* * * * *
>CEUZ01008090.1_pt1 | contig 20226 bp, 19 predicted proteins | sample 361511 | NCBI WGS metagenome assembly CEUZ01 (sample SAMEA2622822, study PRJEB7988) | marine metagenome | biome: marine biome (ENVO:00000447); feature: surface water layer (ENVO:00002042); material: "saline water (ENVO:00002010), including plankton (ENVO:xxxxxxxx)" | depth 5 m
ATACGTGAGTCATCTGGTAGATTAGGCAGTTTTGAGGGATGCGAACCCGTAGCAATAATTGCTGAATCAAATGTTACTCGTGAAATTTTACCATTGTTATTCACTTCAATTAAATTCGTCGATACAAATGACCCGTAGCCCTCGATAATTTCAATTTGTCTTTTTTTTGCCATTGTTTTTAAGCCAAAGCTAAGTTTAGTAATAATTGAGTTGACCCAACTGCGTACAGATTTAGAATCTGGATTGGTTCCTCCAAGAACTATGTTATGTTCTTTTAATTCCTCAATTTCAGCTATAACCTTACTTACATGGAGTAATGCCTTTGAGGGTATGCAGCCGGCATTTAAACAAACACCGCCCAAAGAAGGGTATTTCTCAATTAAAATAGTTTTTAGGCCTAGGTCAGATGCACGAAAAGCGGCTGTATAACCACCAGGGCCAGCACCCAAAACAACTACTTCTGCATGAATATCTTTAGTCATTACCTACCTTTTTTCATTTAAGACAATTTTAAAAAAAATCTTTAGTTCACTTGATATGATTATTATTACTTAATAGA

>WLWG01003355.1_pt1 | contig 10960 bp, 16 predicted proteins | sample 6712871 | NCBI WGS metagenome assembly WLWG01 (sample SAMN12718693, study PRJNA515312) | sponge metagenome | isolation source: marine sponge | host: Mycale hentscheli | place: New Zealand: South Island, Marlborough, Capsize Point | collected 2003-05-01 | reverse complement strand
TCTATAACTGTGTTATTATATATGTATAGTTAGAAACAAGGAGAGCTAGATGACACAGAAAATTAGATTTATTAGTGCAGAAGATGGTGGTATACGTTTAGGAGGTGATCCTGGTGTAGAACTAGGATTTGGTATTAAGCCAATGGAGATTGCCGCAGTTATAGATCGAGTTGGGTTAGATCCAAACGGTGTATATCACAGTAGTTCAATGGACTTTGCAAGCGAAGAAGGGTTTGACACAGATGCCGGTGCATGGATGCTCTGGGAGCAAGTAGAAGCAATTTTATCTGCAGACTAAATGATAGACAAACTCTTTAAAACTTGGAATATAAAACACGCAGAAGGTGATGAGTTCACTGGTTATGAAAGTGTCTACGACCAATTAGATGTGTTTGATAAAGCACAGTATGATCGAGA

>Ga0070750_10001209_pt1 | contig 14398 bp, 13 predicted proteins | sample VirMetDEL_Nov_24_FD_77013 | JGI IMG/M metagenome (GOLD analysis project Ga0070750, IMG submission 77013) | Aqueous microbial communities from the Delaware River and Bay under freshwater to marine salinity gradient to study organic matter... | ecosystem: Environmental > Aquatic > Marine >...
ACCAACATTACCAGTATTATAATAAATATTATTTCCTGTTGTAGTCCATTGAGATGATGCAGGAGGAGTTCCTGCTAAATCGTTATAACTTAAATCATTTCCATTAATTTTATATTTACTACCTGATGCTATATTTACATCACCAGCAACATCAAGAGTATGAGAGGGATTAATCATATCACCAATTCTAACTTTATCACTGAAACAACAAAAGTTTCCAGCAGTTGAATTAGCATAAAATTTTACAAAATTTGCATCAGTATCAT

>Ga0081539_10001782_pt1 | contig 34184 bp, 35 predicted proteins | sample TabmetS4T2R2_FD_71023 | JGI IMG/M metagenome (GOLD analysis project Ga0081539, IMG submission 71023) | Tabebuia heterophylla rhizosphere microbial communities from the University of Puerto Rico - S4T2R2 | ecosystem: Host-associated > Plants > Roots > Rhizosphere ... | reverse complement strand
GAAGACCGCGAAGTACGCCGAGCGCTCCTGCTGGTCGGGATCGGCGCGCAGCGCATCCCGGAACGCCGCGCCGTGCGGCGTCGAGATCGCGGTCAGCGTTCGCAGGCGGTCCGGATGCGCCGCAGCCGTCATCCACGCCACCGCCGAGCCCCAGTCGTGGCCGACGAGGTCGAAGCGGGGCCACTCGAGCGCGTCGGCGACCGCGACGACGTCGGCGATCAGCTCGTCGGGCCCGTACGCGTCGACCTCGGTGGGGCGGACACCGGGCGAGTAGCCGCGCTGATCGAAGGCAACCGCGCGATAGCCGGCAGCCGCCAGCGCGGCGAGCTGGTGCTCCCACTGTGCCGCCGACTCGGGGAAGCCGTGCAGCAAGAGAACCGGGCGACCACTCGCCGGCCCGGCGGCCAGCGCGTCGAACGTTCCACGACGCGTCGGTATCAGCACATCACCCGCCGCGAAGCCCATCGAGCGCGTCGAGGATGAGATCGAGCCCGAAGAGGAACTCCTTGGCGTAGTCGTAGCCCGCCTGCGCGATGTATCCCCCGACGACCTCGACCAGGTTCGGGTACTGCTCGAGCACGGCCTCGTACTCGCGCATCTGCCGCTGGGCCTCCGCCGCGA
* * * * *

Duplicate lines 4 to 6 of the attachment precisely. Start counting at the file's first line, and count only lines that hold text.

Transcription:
TCTATAACTGTGTTATTATATATGTATAGTTAGAAACAAGGAGAGCTAGATGACACAGAAAATTAGATTTATTAGTGCAGAAGATGGTGGTATACGTTTAGGAGGTGATCCTGGTGTAGAACTAGGATTTGGTATTAAGCCAATGGAGATTGCCGCAGTTATAGATCGAGTTGGGTTAGATCCAAACGGTGTATATCACAGTAGTTCAATGGACTTTGCAAGCGAAGAAGGGTTTGACACAGATGCCGGTGCATGGATGCTCTGGGAGCAAGTAGAAGCAATTTTATCTGCAGACTAAATGATAGACAAACTCTTTAAAACTTGGAATATAAAACACGCAGAAGGTGATGAGTTCACTGGTTATGAAAGTGTCTACGACCAATTAGATGTGTTTGATAAAGCACAGTATGATCGAGA

>Ga0070750_10001209_pt1 | contig 14398 bp, 13 predicted proteins | sample VirMetDEL_Nov_24_FD_77013 | JGI IMG/M metagenome (GOLD analysis project Ga0070750, IMG submission 77013) | Aqueous microbial communities from the Delaware River and Bay under freshwater to marine salinity gradient to study organic matter... | ecosystem: Environmental > Aquatic > Marine >...
ACCAACATTACCAGTATTATAATAAATATTATTTCCTGTTGTAGTCCATTGAGATGATGCAGGAGGAGTTCCTGCTAAATCGTTATAACTTAAATCATTTCCATTAATTTTATATTTACTACCTGATGCTATATTTACATCACCAGCAACATCAAGAGTATGAGAGGGATTAATCATATCACCAATTCTAACTTTATCACTGAAACAACAAAAGTTTCCAGCAGTTGAATTAGCATAAAATTTTACAAAATTTGCATCAGTATCAT